In short, I know of no responsible military authority who would for one moment consider abandoning or weakening our program of military aid.

But having provided, with the cooperation of our friends, for safety against military assault, we face only a bleak future of indefinite support of huge armaments unless we get on with the constructive work of peace. One of the major tools available to us, which serves both defensive and constructive purposes, is economic aid.

Economic and technical aid totals one billion three hundred million dollars. This is about one-half of what we spend for the military portions of our programs.

The larger part of this activity falls under three headings.

One is technical assistance. often these countries have the needed funds, and labor, and determination, to carry out splendid development programs. These include improvements in irrigation, agriculture, roads, dams, health projects, schools and industrial facilities. Our small investment in providing the special skills of our experts supplies the necessary spark to release all this creative energy.

Another major part of economic aid is loans. Many of the newly-developing countries cannot, in the early stages, borrow money from investors or banks. The new Development Loan fund will tide them over this difficult period, until their own economies become stronger.

Now still another category of economic aid is called Special Assistance.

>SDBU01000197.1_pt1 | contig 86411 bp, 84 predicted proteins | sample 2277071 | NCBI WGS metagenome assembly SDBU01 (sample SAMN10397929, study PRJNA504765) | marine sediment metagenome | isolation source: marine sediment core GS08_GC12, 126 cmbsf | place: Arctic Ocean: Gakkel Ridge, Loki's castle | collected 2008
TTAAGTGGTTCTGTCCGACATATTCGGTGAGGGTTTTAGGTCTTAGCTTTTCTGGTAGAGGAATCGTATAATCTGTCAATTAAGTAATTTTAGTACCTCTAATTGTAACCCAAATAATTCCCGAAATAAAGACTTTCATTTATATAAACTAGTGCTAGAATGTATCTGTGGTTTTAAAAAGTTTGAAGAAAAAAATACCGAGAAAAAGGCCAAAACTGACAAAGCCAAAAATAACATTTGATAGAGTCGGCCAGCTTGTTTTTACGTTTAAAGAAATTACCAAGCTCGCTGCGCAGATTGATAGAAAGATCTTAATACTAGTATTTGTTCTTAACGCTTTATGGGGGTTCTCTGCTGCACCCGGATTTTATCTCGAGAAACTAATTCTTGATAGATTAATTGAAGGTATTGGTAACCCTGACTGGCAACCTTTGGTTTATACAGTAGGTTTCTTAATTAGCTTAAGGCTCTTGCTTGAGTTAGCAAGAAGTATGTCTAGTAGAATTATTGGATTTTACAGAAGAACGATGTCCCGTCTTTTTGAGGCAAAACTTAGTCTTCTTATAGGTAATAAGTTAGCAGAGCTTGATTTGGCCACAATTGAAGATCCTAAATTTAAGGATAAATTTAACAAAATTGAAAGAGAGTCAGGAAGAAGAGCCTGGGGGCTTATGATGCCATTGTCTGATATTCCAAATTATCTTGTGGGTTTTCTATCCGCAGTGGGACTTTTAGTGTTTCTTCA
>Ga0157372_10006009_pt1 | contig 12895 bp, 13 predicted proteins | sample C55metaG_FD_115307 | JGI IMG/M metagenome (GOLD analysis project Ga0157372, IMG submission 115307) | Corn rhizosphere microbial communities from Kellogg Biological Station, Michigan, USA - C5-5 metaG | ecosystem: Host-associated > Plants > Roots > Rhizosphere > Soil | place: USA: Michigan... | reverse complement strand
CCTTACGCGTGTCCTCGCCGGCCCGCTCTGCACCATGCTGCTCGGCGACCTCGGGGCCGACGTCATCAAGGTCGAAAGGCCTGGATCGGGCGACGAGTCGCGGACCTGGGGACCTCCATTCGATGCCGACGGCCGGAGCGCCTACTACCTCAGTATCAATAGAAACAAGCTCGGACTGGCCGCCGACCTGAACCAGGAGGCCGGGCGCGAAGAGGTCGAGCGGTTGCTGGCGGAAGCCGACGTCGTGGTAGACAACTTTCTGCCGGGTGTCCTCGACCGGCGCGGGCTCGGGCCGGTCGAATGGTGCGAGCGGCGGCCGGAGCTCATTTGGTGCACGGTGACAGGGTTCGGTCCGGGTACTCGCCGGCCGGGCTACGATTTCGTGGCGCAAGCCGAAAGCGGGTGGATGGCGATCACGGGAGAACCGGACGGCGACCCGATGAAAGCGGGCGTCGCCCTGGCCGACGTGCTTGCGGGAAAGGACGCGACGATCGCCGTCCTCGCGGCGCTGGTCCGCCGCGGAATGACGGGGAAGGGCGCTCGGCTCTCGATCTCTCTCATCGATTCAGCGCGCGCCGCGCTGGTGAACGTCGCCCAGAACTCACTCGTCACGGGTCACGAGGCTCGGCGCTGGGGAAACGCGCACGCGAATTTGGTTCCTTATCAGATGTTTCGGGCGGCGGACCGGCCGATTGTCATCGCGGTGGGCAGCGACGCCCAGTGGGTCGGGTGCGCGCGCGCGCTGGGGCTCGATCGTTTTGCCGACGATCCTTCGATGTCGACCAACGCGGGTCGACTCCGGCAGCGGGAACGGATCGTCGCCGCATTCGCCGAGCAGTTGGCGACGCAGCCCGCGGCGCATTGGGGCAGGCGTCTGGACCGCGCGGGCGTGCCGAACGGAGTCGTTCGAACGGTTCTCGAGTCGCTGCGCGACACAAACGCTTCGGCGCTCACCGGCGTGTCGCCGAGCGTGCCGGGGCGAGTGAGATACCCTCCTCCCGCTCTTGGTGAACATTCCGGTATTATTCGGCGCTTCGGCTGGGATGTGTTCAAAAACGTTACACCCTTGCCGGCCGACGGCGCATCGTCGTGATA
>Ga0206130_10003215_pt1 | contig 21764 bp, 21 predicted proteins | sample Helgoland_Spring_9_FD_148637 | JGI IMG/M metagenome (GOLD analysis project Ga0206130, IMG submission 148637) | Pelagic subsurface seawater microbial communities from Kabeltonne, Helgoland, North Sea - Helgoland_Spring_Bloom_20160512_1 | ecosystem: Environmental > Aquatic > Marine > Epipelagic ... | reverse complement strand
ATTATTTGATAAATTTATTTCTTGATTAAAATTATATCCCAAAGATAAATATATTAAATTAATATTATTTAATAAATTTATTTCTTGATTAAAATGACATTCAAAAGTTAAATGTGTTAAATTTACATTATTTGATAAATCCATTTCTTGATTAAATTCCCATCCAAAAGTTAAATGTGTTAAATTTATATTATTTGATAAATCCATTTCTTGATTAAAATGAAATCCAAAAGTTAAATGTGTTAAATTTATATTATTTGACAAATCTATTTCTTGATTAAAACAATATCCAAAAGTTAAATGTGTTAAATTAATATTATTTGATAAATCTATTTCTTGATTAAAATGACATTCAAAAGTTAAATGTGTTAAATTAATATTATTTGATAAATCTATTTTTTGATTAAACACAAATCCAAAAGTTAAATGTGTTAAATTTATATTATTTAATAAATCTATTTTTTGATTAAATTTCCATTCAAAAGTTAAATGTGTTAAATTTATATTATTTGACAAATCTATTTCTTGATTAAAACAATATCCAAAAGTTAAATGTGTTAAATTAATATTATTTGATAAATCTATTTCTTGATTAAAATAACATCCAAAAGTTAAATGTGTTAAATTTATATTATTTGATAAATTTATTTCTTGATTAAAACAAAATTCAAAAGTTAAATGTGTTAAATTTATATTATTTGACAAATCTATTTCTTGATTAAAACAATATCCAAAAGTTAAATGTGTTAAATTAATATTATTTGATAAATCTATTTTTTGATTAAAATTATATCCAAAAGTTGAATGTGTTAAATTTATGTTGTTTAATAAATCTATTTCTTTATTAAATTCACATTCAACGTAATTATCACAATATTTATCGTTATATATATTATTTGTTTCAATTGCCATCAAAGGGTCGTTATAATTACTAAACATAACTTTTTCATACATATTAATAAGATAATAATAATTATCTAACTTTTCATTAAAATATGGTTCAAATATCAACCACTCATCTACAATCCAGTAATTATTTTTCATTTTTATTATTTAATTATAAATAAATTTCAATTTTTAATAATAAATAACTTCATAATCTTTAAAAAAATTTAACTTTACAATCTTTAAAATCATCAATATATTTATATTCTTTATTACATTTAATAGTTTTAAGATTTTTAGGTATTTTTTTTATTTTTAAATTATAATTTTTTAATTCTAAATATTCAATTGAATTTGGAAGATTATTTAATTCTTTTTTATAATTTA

This includes, among other things, grants where loan repayment would be impossible.

In short, economic aid is designed to bridge the two great gaps that stand in the path of most of the newly-developing countries: lack of trained manpower, the lack of capital.


Now, the second question is: what good has all our mutual aid done? The answer is this. Mutual aid has repeatedly played a major part in keeping free-world countries from losing their freedom. It has thwarted the communist hope of encircling and isolating us by taking over vulnerable smaller countries, through aggression or subversion. I give a few examples.

Consider Greece, in the winter of 1947• Some 30,000 communist guerrillas, financed from foreign sources, had seized control of large parts of the country. The government did not have the resources to strengthen either its small, poorly-equipped forces or the crumbling economy.

At that point, under the Truman Doctrine, United States economic and military aid went to work.

With that help, by the fall of 1949 the number of guerrillas was reduced to less than a thousand, and later wiped out altogether. And, during the years that followed, the tottering economy was restored to pre-war levels.

The result: freedom saved in a crucial sector, communist imperialism checked.

Recall the critical situation in Iran before the fall of Mossadegh. The economy was in chaos. Pro-communist elements within the country were strong. The stage was set for a communist take-over of this strategic country.

But the Shah and his people reacted vigorously, deposed Mossadegh and re-established law and order. American economic and military aid were promptly given and greatly bolstered the new government. Now, the country's oil, so important to our European allies, is flowing once again. A vigorous development program is in progress. Iran has found strength as a nation.